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Optical projection tomography permits efficient assessment of infarct volume in the murine heart postmyocardial infarction.

Zhao X, Wu J, Gray CD, McGregor K, Rossi AG, Morrison H, Jansen MA, Gray GA - Am. J. Physiol. Heart Circ. Physiol. (2015)

Bottom Line: Experimental studies therefore commonly assess injury by histological analysis of sections sampled from the infarcted heart, an approach that is labor intensive, can be subjective, and does not fully assess the extent of injury.Tissue processing for OPT did not compromise subsequent immunohistochemical detection of endothelial cell and inflammatory cell markers.OPT is thus a nondestructive, efficient, and accurate approach for routine in vitro assessment of murine myocardial infarct volume.

View Article: PubMed Central - PubMed

Affiliation: BHF/University Centre for Cardiovascular Science, Queen's Medical Research Institute, University of Edinburgh, Edinburgh, United Kingdom;

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Immunohistochemical staining of heart sections are not compromised by prior tissue preparation for OPT scanning. Sections, collected from paraffin-embedded hearts of 7 days postinfarct mice, were immunostained for detection of macrophages (A, Mac-2) and endothelial cells (B, CD31). Scale bars are 500 μm in left panels and 50 μm in right panels.
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Figure 7: Immunohistochemical staining of heart sections are not compromised by prior tissue preparation for OPT scanning. Sections, collected from paraffin-embedded hearts of 7 days postinfarct mice, were immunostained for detection of macrophages (A, Mac-2) and endothelial cells (B, CD31). Scale bars are 500 μm in left panels and 50 μm in right panels.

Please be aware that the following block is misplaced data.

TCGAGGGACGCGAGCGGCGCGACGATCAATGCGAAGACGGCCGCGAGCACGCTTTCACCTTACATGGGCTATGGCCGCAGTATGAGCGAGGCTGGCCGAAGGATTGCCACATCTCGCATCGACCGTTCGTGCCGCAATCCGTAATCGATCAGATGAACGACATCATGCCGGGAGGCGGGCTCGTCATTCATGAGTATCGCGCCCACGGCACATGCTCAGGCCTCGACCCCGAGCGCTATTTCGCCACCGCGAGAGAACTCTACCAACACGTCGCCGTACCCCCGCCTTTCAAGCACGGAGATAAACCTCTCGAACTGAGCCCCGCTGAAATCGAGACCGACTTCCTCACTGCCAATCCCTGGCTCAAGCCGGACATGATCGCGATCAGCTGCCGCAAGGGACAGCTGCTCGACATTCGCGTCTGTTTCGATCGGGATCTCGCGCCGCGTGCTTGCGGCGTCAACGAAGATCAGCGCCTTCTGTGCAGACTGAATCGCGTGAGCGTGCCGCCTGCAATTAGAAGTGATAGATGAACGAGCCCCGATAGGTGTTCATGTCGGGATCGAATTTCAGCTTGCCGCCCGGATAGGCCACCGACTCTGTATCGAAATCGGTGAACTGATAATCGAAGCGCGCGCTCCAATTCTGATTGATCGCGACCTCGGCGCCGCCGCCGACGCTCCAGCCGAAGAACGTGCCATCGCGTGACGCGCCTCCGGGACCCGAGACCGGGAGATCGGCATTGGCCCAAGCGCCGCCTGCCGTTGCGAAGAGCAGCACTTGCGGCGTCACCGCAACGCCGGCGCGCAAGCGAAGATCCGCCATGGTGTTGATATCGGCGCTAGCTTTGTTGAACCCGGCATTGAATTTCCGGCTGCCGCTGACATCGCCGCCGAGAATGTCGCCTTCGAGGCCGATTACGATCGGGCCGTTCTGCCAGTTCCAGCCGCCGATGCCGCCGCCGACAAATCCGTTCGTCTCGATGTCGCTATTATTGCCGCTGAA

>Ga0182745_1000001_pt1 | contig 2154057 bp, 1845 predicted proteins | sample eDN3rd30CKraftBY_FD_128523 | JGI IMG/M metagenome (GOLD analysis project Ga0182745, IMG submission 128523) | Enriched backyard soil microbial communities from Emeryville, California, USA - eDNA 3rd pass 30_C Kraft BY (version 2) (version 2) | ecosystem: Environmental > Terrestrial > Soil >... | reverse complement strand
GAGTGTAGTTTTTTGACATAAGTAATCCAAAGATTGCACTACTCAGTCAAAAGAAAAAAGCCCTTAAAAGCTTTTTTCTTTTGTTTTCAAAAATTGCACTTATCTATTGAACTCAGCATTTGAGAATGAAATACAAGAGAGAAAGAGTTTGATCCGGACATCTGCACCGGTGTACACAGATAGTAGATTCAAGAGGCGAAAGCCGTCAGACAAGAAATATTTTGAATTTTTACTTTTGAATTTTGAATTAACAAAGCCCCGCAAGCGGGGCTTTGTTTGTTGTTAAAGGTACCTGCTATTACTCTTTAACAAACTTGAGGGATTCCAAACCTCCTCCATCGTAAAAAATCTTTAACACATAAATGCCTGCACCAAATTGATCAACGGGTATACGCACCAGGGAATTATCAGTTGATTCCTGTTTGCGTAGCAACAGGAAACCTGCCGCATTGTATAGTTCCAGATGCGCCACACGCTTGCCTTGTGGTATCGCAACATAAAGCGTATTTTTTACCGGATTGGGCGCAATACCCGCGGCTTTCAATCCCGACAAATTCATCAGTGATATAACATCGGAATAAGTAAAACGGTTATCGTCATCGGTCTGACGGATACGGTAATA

Mentions: In hearts previously subjected to OPT scanning, immunohistochemical staining using antibodies directed against markers of macrophages (Mac-2) and endothelial cells (CD31) occurred with the expected intensity and distribution (Fig. 7).


Optical projection tomography permits efficient assessment of infarct volume in the murine heart postmyocardial infarction.

Zhao X, Wu J, Gray CD, McGregor K, Rossi AG, Morrison H, Jansen MA, Gray GA - Am. J. Physiol. Heart Circ. Physiol. (2015)

Immunohistochemical staining of heart sections are not compromised by prior tissue preparation for OPT scanning. Sections, collected from paraffin-embedded hearts of 7 days postinfarct mice, were immunostained for detection of macrophages (A, Mac-2) and endothelial cells (B, CD31). Scale bars are 500 μm in left panels and 50 μm in right panels.
© Copyright Policy - open-access
Related In: Results  -  Collection

License
Show All Figures
getmorefigures.php?uid=PMC4537945&req=5

Figure 7: Immunohistochemical staining of heart sections are not compromised by prior tissue preparation for OPT scanning. Sections, collected from paraffin-embedded hearts of 7 days postinfarct mice, were immunostained for detection of macrophages (A, Mac-2) and endothelial cells (B, CD31). Scale bars are 500 μm in left panels and 50 μm in right panels.
Mentions: In hearts previously subjected to OPT scanning, immunohistochemical staining using antibodies directed against markers of macrophages (Mac-2) and endothelial cells (CD31) occurred with the expected intensity and distribution (Fig. 7).

Bottom Line: Experimental studies therefore commonly assess injury by histological analysis of sections sampled from the infarcted heart, an approach that is labor intensive, can be subjective, and does not fully assess the extent of injury.Tissue processing for OPT did not compromise subsequent immunohistochemical detection of endothelial cell and inflammatory cell markers.OPT is thus a nondestructive, efficient, and accurate approach for routine in vitro assessment of murine myocardial infarct volume.

View Article: PubMed Central - PubMed

Affiliation: BHF/University Centre for Cardiovascular Science, Queen's Medical Research Institute, University of Edinburgh, Edinburgh, United Kingdom;

Show MeSH
Related in: MedlinePlus